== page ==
There aren't a whole lot of laws around lighting the Chanukah menorah (especially as compared to just about everything else in Judaism). But, one of them is that the candles should be large enough (or, there should be enough oil) to ensure that the lights will stay lit until at least a half-hour after nightfall. But, oddly, if the light goes out before that 30-minute mark, we aren't obligated to relight them.
There's no obvious reason for this. On Shabbat, once you've lit the candles (and said the blessing) it's forbidden to light any new flames, so it makes sense that we can't relight a Shabbat candle if it goes out. But, why not Chanukah? There's no prohibition against lighting a flame or anything like that during this holiday.
According to Rabbi Nahman of Bratzlov, it's a reminder about our own limitations. The reality of the world is that, very often, our attempts fall short. We have the best of intentions, and we try to do something helpful, or necessary, or holy. We try, but we fail. And, if we're normal, well-intentioned people, we feel bad about it. We may even beat ourselves up about it.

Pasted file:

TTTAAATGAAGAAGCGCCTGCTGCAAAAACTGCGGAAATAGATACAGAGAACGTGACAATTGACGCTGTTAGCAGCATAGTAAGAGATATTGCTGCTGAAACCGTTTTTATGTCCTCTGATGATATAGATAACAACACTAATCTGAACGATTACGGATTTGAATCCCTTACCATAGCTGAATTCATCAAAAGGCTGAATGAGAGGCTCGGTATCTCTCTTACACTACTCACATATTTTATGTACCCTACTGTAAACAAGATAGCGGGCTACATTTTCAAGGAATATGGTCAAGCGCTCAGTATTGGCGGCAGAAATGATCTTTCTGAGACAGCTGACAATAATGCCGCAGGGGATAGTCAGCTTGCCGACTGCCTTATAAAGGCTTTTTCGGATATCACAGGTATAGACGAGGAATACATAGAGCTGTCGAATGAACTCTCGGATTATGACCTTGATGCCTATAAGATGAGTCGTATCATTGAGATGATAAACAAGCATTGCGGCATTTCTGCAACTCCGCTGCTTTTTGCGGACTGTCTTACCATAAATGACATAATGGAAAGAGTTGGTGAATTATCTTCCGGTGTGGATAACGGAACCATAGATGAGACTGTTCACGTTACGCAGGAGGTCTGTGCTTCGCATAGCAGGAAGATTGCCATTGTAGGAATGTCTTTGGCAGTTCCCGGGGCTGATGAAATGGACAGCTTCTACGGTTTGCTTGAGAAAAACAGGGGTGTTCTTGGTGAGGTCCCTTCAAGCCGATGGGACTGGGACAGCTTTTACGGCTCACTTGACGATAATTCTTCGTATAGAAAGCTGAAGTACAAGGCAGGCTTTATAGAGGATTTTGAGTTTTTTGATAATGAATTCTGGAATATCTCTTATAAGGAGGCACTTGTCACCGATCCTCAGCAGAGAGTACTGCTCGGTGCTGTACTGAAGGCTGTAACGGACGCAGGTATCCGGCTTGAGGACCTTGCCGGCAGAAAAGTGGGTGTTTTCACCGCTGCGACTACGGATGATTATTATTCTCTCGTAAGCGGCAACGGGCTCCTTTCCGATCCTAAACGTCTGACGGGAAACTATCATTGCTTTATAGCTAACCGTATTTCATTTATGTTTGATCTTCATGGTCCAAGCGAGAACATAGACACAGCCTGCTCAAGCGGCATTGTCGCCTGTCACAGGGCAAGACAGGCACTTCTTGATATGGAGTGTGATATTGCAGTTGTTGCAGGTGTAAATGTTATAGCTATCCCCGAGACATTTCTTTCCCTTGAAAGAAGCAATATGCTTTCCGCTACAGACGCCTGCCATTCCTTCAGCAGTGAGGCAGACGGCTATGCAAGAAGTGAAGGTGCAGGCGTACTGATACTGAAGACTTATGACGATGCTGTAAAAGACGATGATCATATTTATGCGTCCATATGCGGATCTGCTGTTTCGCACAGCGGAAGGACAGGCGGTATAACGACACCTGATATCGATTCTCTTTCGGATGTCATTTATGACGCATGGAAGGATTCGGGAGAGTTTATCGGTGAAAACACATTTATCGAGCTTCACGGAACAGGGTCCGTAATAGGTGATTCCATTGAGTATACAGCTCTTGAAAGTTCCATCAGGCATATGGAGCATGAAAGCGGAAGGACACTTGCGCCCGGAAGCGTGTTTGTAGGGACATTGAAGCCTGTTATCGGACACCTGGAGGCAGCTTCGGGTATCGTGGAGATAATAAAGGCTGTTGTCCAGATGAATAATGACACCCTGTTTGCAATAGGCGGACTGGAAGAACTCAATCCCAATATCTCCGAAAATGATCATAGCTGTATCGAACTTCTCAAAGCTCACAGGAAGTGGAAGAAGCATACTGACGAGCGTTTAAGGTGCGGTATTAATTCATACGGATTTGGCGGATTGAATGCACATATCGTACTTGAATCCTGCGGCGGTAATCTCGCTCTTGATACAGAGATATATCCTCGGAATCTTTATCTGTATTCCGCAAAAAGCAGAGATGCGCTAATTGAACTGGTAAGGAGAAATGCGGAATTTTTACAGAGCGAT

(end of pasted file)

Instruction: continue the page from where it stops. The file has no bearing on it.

But, Nahman teaches, God sees our intention, and God cares about our intentions more than God cares about our results (B'nei Yissachar, Kislev 3:11). God knows that our limits and imperfections were given to us; the only thing we can really control is our effort, and our intention.
Light a candles that can last into the night. Light a candle that should last into the night. A candle that will last into the night, guaranteed? Can't promise that. Can't, and don't have to.
That's good enough for God. That's good enough.
Chag Chanukah Sameach--A happy Chanukah to you all!